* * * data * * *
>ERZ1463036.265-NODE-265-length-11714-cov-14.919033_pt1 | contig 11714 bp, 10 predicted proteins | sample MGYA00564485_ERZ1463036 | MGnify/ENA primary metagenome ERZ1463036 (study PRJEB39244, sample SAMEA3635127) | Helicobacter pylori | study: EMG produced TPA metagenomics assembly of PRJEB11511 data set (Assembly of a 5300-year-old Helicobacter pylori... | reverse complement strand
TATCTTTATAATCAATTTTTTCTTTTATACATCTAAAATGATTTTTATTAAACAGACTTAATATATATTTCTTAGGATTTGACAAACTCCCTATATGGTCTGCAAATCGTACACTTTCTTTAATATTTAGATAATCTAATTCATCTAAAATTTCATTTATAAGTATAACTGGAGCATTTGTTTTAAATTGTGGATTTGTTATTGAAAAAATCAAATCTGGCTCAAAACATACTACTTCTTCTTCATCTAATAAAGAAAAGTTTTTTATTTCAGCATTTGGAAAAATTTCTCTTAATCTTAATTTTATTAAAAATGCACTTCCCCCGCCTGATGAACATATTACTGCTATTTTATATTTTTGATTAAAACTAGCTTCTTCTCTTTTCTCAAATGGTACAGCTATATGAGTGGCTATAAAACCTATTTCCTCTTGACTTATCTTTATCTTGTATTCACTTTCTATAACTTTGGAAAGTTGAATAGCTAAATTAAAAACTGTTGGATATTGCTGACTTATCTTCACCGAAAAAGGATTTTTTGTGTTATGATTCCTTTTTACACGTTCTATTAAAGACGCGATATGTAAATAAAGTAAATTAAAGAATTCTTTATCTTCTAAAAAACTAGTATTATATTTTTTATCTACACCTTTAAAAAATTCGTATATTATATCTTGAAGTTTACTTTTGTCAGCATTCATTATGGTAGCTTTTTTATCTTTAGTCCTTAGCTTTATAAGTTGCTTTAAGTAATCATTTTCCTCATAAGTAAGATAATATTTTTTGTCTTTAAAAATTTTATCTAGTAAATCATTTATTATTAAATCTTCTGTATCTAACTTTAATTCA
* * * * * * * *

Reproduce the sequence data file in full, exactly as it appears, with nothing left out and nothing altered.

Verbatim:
>ERZ1463036.265-NODE-265-length-11714-cov-14.919033_pt1 | contig 11714 bp, 10 predicted proteins | sample MGYA00564485_ERZ1463036 | MGnify/ENA primary metagenome ERZ1463036 (study PRJEB39244, sample SAMEA3635127) | Helicobacter pylori | study: EMG produced TPA metagenomics assembly of PRJEB11511 data set (Assembly of a 5300-year-old Helicobacter pylori... | reverse complement strand
TATCTTTATAATCAATTTTTTCTTTTATACATCTAAAATGATTTTTATTAAACAGACTTAATATATATTTCTTAGGATTTGACAAACTCCCTATATGGTCTGCAAATCGTACACTTTCTTTAATATTTAGATAATCTAATTCATCTAAAATTTCATTTATAAGTATAACTGGAGCATTTGTTTTAAATTGTGGATTTGTTATTGAAAAAATCAAATCTGGCTCAAAACATACTACTTCTTCTTCATCTAATAAAGAAAAGTTTTTTATTTCAGCATTTGGAAAAATTTCTCTTAATCTTAATTTTATTAAAAATGCACTTCCCCCGCCTGATGAACATATTACTGCTATTTTATATTTTTGATTAAAACTAGCTTCTTCTCTTTTCTCAAATGGTACAGCTATATGAGTGGCTATAAAACCTATTTCCTCTTGACTTATCTTTATCTTGTATTCACTTTCTATAACTTTGGAAAGTTGAATAGCTAAATTAAAAACTGTTGGATATTGCTGACTTATCTTCACCGAAAAAGGATTTTTTGTGTTATGATTCCTTTTTACACGTTCTATTAAAGACGCGATATGTAAATAAAGTAAATTAAAGAATTCTTTATCTTCTAAAAAACTAGTATTATATTTTTTATCTACACCTTTAAAAAATTCGTATATTATATCTTGAAGTTTACTTTTGTCAGCATTCATTATGGTAGCTTTTTTATCTTTAGTCCTTAGCTTTATAAGTTGCTTTAAGTAATCATTTTCCTCATAAGTAAGATAATATTTTTTGTCTTTAAAAATTTTATCTAGTAAATCATTTATTATTAAATCTTCTGTATCTAACTTTAATTCA